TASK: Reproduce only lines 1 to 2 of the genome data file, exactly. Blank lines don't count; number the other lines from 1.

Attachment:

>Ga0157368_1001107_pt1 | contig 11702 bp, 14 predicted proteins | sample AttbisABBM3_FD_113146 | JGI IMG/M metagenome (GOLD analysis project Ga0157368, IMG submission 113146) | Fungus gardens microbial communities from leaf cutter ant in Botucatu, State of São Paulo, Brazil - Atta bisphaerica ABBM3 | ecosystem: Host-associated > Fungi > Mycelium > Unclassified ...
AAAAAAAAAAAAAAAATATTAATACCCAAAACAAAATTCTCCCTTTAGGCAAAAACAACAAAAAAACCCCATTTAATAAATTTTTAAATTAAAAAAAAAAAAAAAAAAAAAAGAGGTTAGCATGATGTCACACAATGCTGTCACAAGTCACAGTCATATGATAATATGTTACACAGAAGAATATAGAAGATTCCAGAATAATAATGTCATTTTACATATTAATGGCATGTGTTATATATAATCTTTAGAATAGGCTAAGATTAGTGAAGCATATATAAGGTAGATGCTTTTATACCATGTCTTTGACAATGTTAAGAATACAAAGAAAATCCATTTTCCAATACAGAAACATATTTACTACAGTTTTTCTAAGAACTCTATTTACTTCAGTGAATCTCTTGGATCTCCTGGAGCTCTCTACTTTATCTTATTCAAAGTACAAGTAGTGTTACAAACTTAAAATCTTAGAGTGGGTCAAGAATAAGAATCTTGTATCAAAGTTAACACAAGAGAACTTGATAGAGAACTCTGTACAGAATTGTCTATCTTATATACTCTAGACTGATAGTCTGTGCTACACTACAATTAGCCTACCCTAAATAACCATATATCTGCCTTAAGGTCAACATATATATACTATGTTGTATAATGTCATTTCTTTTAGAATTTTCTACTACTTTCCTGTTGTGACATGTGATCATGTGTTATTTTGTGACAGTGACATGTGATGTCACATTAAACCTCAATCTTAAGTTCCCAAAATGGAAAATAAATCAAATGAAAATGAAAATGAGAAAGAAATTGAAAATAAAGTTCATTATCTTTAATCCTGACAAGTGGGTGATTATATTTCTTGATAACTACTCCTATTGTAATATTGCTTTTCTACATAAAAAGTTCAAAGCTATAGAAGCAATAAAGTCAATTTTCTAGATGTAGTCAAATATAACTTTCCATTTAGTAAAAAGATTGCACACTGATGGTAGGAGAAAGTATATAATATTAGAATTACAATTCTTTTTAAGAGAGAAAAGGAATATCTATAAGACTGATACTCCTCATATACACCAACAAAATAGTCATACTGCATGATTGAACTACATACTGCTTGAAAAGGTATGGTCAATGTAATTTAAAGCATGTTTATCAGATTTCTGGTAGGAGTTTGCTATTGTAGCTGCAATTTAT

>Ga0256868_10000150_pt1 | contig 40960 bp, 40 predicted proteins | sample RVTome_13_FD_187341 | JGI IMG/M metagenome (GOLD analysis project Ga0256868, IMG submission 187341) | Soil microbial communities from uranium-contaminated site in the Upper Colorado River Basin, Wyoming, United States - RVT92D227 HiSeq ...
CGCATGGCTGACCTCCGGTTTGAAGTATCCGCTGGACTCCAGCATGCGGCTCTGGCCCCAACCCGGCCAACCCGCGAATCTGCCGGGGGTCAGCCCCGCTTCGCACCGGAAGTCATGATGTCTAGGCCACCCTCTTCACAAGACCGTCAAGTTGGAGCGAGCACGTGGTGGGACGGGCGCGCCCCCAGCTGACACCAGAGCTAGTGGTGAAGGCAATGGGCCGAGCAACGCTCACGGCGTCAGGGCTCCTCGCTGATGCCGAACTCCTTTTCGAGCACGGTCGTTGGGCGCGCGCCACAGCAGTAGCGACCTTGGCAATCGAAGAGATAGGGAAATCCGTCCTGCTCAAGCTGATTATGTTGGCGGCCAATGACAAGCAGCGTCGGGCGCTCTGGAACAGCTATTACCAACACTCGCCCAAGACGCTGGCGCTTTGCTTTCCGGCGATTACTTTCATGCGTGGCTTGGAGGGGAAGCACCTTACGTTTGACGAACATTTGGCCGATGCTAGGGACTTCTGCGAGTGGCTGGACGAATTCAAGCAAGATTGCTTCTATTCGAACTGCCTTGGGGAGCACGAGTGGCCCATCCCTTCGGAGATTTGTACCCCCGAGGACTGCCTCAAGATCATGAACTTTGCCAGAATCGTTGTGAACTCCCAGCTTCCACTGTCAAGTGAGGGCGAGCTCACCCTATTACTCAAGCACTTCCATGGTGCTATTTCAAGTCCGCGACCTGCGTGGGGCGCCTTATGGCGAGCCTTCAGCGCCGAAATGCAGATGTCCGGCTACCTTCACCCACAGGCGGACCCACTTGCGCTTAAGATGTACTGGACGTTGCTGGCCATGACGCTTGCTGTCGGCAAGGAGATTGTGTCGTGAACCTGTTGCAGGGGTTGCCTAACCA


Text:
>Ga0157368_1001107_pt1 | contig 11702 bp, 14 predicted proteins | sample AttbisABBM3_FD_113146 | JGI IMG/M metagenome (GOLD analysis project Ga0157368, IMG submission 113146) | Fungus gardens microbial communities from leaf cutter ant in Botucatu, State of São Paulo, Brazil - Atta bisphaerica ABBM3 | ecosystem: Host-associated > Fungi > Mycelium > Unclassified ...
AAAAAAAAAAAAAAAATATTAATACCCAAAACAAAATTCTCCCTTTAGGCAAAAACAACAAAAAAACCCCATTTAATAAATTTTTAAATTAAAAAAAAAAAAAAAAAAAAAAGAGGTTAGCATGATGTCACACAATGCTGTCACAAGTCACAGTCATATGATAATATGTTACACAGAAGAATATAGAAGATTCCAGAATAATAATGTCATTTTACATATTAATGGCATGTGTTATATATAATCTTTAGAATAGGCTAAGATTAGTGAAGCATATATAAGGTAGATGCTTTTATACCATGTCTTTGACAATGTTAAGAATACAAAGAAAATCCATTTTCCAATACAGAAACATATTTACTACAGTTTTTCTAAGAACTCTATTTACTTCAGTGAATCTCTTGGATCTCCTGGAGCTCTCTACTTTATCTTATTCAAAGTACAAGTAGTGTTACAAACTTAAAATCTTAGAGTGGGTCAAGAATAAGAATCTTGTATCAAAGTTAACACAAGAGAACTTGATAGAGAACTCTGTACAGAATTGTCTATCTTATATACTCTAGACTGATAGTCTGTGCTACACTACAATTAGCCTACCCTAAATAACCATATATCTGCCTTAAGGTCAACATATATATACTATGTTGTATAATGTCATTTCTTTTAGAATTTTCTACTACTTTCCTGTTGTGACATGTGATCATGTGTTATTTTGTGACAGTGACATGTGATGTCACATTAAACCTCAATCTTAAGTTCCCAAAATGGAAAATAAATCAAATGAAAATGAAAATGAGAAAGAAATTGAAAATAAAGTTCATTATCTTTAATCCTGACAAGTGGGTGATTATATTTCTTGATAACTACTCCTATTGTAATATTGCTTTTCTACATAAAAAGTTCAAAGCTATAGAAGCAATAAAGTCAATTTTCTAGATGTAGTCAAATATAACTTTCCATTTAGTAAAAAGATTGCACACTGATGGTAGGAGAAAGTATATAATATTAGAATTACAATTCTTTTTAAGAGAGAAAAGGAATATCTATAAGACTGATACTCCTCATATACACCAACAAAATAGTCATACTGCATGATTGAACTACATACTGCTTGAAAAGGTATGGTCAATGTAATTTAAAGCATGTTTATCAGATTTCTGGTAGGAGTTTGCTATTGTAGCTGCAATTTAT